In the five years since the Brookings study was published, there has been additional research, especially because ShotSpotter has now been deployed in many cities around the country. Overwhelmingly, that research has shown that the false positive rate for the system is very high (over 85 percent in Chicago). There is little evidence that ShotSpotter adequately tested its system to prevent such a large number of false positives. With present technology, it may be impossible to build an automatic system that can reliably distinguish between a gunshot and a firecracker or other loud noise. Deploying police to investigate false reports of shots fired is both wasteful of police time and dangerous for communities already subjected to disproportionate police violence. The Chicago Tribune published an op-ed in May of this year recommending that the contract with ShotSpotter be terminated on this basis.

“Machine learning” has become a buzzword in law enforcement, and over the past ten years, tech companies have developed numerous tools for use by police departments across the country. Digital face recognition, unmanned aerial drones, camera networks, and electronic surveillance devices are aggressively marketed as a way to use computing power and high-tech gadgetry to reduce crime. These systems have also been sold to dictatorships around the world. But numerous studies show that technology such as facial recognition discriminates against Black and Brown people by returning high rates of false positives, especially for people of color. Furthermore, these technologies contribute to the militarization and overreach of federal and local law enforcement, making it much easier to conduct arbitrary surveillance for illegal purposes.

Community groups in Chicago have been organizing this summer to force CPD to cancel its contract with ShotSpotter, timing actions to coincide with the end of the initial three-year agreement. However, according to a CBS News investigative report last month, the City of Chicago quietly renewed the contract with ShotSpotter in December, and did not publicly reveal that the contract had been extended. The renewal is projected to cost an additional $23 million. Instead of giving the people of Chicago the opportunity to express opposition to an extension, the city acted unilaterally to continue using a system that does not work.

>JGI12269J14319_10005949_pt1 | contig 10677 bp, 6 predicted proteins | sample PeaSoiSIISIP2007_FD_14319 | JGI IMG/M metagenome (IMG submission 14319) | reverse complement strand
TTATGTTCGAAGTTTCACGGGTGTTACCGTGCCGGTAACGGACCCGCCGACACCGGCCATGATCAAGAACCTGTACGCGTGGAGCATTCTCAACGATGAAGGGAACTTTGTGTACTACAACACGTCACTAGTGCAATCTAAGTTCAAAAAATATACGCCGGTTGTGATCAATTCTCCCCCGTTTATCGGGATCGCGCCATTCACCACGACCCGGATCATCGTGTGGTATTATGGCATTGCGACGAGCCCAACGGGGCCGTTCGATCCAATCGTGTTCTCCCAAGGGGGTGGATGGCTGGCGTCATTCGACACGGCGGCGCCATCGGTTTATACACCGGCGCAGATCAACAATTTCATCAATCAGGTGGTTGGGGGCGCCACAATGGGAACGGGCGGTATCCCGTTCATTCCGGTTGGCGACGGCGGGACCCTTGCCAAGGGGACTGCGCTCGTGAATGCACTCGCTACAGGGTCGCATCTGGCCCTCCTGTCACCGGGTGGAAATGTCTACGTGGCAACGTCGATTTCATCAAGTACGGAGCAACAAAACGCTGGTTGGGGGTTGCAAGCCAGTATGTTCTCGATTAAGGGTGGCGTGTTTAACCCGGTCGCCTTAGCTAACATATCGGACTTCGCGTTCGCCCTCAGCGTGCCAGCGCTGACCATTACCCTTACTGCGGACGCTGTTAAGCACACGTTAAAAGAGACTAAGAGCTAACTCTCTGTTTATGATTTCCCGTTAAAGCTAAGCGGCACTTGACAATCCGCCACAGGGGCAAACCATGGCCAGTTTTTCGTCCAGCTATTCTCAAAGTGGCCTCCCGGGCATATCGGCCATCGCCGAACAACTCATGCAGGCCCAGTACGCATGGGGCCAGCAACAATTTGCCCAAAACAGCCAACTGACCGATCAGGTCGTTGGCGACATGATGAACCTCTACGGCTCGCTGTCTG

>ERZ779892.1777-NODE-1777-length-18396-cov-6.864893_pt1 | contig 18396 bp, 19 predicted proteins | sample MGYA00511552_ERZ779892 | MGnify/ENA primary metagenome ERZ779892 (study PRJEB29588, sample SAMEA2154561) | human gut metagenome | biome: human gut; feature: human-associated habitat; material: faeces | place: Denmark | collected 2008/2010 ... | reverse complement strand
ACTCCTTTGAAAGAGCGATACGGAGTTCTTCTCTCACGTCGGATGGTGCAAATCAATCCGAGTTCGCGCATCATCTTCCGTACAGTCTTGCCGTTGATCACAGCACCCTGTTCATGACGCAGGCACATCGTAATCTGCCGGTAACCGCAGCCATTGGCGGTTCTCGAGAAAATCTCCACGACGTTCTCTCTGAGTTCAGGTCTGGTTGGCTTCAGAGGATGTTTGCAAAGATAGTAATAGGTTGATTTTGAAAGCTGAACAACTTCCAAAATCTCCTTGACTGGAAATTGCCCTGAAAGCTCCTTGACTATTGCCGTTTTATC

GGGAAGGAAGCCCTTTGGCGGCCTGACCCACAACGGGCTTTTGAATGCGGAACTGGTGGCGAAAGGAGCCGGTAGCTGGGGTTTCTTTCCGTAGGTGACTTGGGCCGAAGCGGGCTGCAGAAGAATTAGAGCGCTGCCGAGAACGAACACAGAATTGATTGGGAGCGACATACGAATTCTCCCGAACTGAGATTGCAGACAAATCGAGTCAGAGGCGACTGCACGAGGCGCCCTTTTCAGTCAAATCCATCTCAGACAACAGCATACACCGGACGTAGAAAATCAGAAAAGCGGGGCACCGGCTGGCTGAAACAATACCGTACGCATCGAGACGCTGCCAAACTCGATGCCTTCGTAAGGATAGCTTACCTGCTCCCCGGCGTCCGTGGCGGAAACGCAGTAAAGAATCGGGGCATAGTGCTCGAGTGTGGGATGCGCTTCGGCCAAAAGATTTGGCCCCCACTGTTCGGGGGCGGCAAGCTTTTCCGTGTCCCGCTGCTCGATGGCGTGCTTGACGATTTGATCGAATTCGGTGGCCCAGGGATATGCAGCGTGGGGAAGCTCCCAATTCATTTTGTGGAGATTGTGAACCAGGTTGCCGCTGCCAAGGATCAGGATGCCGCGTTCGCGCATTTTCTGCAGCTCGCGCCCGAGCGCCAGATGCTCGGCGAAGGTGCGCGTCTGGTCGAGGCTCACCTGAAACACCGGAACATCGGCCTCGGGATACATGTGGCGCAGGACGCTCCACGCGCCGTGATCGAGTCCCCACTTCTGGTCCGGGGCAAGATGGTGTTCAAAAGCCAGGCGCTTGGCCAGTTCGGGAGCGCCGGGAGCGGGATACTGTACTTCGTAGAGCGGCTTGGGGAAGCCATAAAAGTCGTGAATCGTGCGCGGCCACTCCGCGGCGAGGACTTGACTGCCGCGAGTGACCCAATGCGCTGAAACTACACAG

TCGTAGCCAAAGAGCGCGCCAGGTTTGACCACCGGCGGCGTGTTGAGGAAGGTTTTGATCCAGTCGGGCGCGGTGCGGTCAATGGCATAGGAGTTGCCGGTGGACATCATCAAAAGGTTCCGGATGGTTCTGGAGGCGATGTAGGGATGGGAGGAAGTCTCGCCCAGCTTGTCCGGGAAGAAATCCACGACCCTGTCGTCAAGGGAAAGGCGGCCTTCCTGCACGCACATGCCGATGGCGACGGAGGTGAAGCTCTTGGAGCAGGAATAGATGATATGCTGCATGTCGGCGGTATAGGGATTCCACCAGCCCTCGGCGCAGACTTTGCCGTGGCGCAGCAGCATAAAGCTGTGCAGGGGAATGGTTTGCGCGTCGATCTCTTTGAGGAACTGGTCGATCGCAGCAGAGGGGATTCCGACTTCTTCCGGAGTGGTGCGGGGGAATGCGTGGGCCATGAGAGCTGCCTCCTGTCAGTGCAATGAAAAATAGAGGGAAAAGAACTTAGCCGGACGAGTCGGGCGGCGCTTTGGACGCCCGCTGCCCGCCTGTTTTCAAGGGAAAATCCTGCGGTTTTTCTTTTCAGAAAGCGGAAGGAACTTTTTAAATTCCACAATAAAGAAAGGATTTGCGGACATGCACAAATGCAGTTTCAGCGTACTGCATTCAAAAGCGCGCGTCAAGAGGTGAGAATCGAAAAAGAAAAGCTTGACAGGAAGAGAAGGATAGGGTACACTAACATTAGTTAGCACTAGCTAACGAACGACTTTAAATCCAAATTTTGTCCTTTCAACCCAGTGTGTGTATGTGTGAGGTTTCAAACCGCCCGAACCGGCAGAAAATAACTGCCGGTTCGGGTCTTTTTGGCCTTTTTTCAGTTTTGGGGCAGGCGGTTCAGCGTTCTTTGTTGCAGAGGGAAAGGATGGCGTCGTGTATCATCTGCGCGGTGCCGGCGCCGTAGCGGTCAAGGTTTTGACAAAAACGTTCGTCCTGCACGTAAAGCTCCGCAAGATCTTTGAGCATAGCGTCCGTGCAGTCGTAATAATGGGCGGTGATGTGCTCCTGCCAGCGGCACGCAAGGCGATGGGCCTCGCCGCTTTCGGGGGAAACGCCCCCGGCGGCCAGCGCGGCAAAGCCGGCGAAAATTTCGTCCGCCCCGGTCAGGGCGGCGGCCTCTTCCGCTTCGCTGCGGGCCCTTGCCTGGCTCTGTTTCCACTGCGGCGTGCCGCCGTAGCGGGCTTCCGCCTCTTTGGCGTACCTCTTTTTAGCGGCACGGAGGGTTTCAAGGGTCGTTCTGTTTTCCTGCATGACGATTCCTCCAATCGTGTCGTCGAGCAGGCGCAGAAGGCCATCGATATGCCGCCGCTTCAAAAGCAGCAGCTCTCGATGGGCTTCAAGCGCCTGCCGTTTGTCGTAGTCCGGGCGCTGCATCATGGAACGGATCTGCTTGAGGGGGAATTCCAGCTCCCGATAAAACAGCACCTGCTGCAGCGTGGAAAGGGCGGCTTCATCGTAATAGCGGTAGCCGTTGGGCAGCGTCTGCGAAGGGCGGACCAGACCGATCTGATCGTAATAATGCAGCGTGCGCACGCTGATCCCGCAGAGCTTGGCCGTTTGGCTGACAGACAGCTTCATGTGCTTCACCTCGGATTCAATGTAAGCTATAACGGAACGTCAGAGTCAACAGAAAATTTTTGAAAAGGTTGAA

Ald. Chris Taliaferro (29th Ward) still made the argument that it would be a “grave mistake” to cancel the contract with ShotSpotter because of its life-saving capabilities, citing an unsubstantiated anecdote that he’s heard from “parents whose children have been saved” by its technology. Ald. Anthony Beale (9th Ward) shamelessly advocated for ShotSpotter and proceeded to use his support as a vehicle for reigniting the debate on bringing back the ability for CPD to engage in foot-pursuits, which the city prohibited in specific scenarios in May of this year.